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Why Copper for Plating?


I am doing a chemistry demonstration for my college course and it involves copper plating. My question regards the copper electrode. Why is it necessary to use the copper rather then a metal such as silver or something else? If a different metal were used, what would be the consequences of the change?

Matthew Phillips
- Worcester, Mass

First of two simultaneous responses -- 2002

Of course it is possible to do silver plating or another plating instead of copper, but there are consequences. First you can't electroplate a metal out of solution until you get the metal into solution; so you may need a very strong and dangerous solvent to dissolve the metal. Virtually all 'real' silver plating is done out of cyanide-based solutions--which is exceptionally hazardous and totally inappropriate for students to work with. Another problem is that, in general, proper electroplating is done out of a solution where the dissolved metal will not spontaneously 'immersion plate'. This issue may be above your grade level, but it limits what metals are practical to electroplate onto what substrates from what kind of solution.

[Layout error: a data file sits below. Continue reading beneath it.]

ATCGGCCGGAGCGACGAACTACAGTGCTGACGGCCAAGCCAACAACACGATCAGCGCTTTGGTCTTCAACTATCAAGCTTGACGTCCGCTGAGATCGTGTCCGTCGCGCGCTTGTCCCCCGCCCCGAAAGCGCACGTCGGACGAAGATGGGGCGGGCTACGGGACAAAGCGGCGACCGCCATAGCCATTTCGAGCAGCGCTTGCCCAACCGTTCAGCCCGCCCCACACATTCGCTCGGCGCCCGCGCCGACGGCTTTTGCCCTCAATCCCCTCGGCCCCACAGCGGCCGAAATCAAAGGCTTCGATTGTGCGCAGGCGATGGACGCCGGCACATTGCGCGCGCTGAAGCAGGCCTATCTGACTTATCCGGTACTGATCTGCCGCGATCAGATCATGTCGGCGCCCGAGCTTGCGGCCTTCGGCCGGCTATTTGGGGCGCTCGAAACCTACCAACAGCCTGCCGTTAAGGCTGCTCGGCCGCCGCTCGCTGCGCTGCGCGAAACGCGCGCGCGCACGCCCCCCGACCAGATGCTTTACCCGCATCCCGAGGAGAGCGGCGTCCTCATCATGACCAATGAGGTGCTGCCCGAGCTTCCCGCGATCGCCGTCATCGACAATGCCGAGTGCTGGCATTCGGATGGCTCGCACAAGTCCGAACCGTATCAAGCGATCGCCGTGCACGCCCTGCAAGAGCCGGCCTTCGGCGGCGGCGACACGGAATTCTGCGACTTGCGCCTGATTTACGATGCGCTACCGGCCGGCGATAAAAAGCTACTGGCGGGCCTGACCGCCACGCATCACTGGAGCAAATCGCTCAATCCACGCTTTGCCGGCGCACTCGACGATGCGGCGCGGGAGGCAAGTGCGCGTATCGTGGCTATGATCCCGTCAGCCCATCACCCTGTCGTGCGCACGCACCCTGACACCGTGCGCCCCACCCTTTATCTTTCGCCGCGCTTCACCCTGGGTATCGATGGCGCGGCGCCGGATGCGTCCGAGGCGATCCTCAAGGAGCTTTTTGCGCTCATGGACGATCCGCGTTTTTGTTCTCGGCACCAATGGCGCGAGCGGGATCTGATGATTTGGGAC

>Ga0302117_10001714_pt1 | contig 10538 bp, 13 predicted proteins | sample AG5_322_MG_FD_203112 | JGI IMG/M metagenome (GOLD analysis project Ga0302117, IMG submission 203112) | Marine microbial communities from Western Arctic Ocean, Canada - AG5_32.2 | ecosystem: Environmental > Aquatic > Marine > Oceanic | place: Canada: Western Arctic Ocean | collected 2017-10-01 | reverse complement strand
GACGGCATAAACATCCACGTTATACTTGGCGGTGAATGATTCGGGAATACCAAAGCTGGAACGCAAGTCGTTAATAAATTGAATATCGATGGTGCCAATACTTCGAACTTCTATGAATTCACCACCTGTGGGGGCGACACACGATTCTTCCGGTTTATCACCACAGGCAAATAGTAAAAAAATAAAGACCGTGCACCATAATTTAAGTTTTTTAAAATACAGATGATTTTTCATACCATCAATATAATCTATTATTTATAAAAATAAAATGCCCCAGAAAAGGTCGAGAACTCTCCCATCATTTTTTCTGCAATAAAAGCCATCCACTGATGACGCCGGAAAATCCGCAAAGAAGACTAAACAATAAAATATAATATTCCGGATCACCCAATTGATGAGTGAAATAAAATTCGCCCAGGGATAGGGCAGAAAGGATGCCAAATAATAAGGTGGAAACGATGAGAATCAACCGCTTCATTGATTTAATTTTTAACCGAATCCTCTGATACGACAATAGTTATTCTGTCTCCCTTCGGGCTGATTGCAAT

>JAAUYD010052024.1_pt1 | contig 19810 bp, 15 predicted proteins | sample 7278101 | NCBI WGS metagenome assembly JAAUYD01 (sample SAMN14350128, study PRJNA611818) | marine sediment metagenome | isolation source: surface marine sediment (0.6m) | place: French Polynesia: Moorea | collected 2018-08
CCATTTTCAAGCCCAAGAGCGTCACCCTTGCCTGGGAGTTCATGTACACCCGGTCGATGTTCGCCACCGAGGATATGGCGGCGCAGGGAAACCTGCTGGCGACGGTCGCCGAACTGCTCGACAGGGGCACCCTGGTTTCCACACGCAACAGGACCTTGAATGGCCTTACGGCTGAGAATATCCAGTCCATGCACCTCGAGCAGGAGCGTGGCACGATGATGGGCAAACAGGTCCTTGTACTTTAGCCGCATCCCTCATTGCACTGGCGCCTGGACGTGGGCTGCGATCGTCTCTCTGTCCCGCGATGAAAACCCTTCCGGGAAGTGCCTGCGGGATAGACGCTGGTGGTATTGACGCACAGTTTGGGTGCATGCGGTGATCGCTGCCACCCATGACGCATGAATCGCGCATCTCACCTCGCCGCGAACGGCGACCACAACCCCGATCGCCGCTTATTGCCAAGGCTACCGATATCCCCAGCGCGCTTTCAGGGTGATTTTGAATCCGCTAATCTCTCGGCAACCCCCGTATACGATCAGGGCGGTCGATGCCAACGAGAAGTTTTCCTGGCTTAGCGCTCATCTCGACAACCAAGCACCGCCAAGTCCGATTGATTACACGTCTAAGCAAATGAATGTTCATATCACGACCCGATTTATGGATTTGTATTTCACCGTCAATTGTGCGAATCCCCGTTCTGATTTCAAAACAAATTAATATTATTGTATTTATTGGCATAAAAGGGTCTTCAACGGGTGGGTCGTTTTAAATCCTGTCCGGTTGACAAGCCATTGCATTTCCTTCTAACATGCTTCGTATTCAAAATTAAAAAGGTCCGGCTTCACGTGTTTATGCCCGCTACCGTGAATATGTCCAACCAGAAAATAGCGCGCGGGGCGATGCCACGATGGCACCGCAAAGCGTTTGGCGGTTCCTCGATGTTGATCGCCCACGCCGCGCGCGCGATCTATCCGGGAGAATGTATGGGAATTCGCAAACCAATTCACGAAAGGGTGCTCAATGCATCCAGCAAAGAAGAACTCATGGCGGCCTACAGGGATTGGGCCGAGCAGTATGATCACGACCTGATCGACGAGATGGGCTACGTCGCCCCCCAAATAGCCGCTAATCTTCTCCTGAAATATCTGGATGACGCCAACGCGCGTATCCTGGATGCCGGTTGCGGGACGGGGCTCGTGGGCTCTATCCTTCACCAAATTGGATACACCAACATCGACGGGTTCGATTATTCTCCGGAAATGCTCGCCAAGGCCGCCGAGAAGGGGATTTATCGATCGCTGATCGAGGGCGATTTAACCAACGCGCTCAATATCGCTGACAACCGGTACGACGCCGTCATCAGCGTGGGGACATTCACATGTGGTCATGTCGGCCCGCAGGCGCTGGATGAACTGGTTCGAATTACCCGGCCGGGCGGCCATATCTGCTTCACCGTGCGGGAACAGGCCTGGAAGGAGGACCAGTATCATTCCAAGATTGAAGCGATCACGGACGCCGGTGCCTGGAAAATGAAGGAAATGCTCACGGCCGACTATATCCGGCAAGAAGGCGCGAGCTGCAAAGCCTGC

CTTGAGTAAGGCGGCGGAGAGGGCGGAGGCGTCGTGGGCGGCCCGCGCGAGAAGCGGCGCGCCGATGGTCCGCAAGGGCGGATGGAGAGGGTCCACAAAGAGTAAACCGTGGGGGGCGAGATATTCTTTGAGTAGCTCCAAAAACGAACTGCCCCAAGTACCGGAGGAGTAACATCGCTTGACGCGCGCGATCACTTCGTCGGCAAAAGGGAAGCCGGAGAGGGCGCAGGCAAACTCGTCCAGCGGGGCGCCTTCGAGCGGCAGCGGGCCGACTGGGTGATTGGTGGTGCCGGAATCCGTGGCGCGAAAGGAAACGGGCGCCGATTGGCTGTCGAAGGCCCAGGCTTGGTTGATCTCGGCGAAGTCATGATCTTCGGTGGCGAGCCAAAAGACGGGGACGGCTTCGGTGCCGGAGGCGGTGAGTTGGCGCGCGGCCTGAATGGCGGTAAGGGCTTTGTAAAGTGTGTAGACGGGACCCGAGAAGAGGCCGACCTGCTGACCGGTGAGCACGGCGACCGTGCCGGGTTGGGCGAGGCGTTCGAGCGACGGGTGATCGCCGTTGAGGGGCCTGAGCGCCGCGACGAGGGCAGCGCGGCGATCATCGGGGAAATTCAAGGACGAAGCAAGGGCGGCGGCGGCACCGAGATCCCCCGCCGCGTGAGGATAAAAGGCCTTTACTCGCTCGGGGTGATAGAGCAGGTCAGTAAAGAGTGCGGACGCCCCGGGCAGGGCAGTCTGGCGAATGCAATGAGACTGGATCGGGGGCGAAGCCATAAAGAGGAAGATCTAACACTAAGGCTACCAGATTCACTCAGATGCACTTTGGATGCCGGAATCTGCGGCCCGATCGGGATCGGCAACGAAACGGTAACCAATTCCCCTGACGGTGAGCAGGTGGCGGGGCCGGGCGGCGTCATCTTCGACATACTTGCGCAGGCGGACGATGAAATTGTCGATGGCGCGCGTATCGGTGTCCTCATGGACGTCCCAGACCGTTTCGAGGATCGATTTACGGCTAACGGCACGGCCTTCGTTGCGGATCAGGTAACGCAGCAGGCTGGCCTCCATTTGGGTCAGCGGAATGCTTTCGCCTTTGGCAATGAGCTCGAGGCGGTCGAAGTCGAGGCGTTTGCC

Ted Mooney, finishing.com
Ted Mooney, P.E.
Striving to live Aloha
finishing.com - Pine Beach, New Jersey

Second of two simultaneous responses -- 2002

Generally speaking copper anodes are used in a copper plating bath instead of an electrode of some other metal because the copper provides copper ions to the solution to replace copper plated out at the cathode. Why would you want to use a more expensive metal like silver?

Neil Bell
Red Sky Plating
supporting advertiser
Albuquerque, New Mexico

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